A healthy planet has sustained human populations for a long time. However, the increasing damage to the planet's health, including but not limited to climate change, is increasing the risks to human health. The Global Environment Outlook-6 (2019) presents the state of the art of current environmental risks faced world-wide; its underlying causes (drivers and pressures) and its impacts. It discusses the policy options and outlooks for the future. This presentation briefly covers the key challenges faced by the global community in integrating the environmental and climate change dimensions into development strategies and what this implies for global environmental justice.
Senior scientist, NILU
Atmospheric measurements of GHGs track how well we are doing in terms of meeting the target of limiting global warming to below 2 degrees. Ultimately, emission mitigation strategies are only effective if they slow and eventually stop the increase of GHGs in the atmosphere. Top-down approaches reconcile the emissions with the observed atmospheric growth rate, that is, they provide a mass balance constraint on what the total emissions are. While top-down approaches cannot replace inventory methods, they should be part of the emissions stocktake process.
Head of Division 'Bio-Geo-Chemical Processes', Institute of Meteorology and Climate Research, Atmospheric Envurinmental Research (IMK-IFU), Karlsruhe Institute of Technology (KIT);
Principle Scientist, International Livestock Research Institute (ILRI), Nairobi, Kenya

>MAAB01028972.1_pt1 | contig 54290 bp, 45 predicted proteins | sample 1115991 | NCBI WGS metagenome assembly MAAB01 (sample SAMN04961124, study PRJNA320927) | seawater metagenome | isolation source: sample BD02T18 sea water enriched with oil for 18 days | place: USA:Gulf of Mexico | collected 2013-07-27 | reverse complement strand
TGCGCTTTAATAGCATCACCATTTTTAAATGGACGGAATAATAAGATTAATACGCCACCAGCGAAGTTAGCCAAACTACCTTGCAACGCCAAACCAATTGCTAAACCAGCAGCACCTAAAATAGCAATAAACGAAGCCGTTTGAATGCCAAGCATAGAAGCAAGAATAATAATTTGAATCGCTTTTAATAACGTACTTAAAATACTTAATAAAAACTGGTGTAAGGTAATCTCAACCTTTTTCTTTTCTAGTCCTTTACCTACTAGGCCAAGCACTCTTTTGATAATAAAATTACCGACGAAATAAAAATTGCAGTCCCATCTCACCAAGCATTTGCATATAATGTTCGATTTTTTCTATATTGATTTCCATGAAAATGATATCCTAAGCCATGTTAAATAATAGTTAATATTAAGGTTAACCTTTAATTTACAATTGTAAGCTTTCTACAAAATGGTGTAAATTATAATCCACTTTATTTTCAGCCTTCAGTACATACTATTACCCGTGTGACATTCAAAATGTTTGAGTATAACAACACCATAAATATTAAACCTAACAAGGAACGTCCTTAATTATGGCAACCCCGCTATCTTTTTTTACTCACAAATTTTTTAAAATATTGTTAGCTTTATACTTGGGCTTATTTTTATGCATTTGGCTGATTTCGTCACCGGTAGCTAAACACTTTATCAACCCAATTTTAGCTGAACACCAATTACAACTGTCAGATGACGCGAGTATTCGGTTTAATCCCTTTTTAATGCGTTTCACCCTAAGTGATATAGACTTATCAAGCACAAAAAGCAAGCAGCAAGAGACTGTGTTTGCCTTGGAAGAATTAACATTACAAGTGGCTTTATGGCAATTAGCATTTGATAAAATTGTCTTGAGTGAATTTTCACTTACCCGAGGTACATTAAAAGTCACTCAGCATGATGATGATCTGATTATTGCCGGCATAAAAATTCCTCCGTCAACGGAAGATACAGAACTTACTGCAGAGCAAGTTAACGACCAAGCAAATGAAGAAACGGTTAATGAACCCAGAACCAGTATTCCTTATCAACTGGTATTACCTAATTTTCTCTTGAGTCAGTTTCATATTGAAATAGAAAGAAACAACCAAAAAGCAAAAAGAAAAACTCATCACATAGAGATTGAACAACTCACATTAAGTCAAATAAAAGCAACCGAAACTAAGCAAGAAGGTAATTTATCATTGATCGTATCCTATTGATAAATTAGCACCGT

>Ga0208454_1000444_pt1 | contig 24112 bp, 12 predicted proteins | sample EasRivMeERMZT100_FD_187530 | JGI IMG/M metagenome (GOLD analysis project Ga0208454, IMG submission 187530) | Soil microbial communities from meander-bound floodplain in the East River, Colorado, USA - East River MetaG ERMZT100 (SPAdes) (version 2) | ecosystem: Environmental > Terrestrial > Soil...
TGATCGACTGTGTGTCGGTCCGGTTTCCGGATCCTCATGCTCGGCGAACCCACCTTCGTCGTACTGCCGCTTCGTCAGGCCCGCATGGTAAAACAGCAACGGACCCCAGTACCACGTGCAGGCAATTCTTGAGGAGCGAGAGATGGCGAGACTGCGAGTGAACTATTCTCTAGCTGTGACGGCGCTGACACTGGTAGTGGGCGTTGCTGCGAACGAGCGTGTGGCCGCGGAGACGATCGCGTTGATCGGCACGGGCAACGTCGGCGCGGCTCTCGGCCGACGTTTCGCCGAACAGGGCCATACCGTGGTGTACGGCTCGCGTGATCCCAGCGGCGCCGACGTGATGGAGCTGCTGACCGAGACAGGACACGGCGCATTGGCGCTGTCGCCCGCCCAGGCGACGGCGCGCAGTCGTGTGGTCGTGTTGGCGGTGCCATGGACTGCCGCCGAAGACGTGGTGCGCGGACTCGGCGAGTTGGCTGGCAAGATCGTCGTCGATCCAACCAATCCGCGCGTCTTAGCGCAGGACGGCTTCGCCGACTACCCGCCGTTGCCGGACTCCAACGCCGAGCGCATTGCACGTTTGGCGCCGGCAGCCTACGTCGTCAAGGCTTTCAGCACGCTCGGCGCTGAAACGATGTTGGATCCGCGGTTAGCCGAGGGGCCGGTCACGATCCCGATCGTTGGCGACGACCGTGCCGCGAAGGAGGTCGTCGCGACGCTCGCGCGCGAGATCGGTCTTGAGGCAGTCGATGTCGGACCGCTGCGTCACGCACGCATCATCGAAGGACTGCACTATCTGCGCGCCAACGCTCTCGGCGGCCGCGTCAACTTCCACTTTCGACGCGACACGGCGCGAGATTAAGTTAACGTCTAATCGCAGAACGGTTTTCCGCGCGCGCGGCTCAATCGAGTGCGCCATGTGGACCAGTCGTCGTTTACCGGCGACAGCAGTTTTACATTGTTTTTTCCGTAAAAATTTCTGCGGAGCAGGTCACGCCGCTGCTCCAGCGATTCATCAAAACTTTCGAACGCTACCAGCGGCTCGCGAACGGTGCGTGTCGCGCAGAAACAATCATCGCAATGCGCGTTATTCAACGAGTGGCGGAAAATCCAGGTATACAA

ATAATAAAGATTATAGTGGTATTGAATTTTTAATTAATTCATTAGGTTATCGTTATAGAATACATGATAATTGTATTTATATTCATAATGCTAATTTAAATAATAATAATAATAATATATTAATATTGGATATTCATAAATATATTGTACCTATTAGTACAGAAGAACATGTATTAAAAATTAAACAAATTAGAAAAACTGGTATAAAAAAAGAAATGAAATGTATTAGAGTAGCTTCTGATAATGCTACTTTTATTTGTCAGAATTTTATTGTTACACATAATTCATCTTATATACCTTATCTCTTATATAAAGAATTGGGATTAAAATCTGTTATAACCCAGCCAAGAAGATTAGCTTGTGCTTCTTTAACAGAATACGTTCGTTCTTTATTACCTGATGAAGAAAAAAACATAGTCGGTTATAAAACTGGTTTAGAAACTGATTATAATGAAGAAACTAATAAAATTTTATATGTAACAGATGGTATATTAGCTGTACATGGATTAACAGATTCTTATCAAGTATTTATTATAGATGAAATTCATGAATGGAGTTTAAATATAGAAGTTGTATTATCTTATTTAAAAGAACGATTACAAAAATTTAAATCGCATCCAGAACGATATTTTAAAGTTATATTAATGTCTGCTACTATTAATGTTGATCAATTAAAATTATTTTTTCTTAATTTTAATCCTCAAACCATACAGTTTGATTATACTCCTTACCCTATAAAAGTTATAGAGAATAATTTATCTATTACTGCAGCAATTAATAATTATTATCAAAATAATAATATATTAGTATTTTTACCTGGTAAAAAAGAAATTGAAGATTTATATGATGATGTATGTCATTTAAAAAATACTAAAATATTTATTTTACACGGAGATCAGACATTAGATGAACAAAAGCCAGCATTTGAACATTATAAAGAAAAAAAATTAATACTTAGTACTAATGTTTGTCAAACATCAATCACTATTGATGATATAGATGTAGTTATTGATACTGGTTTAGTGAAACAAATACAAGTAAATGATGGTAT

So far relatively little is known about the source strength of African terrestrial ecosystems for N2O and CH4, mainly due to a lack of respective measurements. However, the African continent is home to approx. ¼ of global cattle population, and emissions from the livestock sector are a dominating source within many national GHG inventories of African countries. Moreover, N2O emissions from crop production, which seem currently to be negligible, might increase exponentially with increased use of fertilizer.
Establishing baselines of current emissions and developing strategies for increasing agricultural production under the auspices of climate change, while reducing its environmental costs, incl. GHG footprints, is a key challenge, which requires the establishment of knowledge hubs and research capacities.
This presentation summarizes some current findings about GHG emissions from natural and managed systems, including the livestock sector, and reports about progress in establishing relevant infrastructure in East Africa.
Lutz Merbold, ILRI, is a co-author on this key note.
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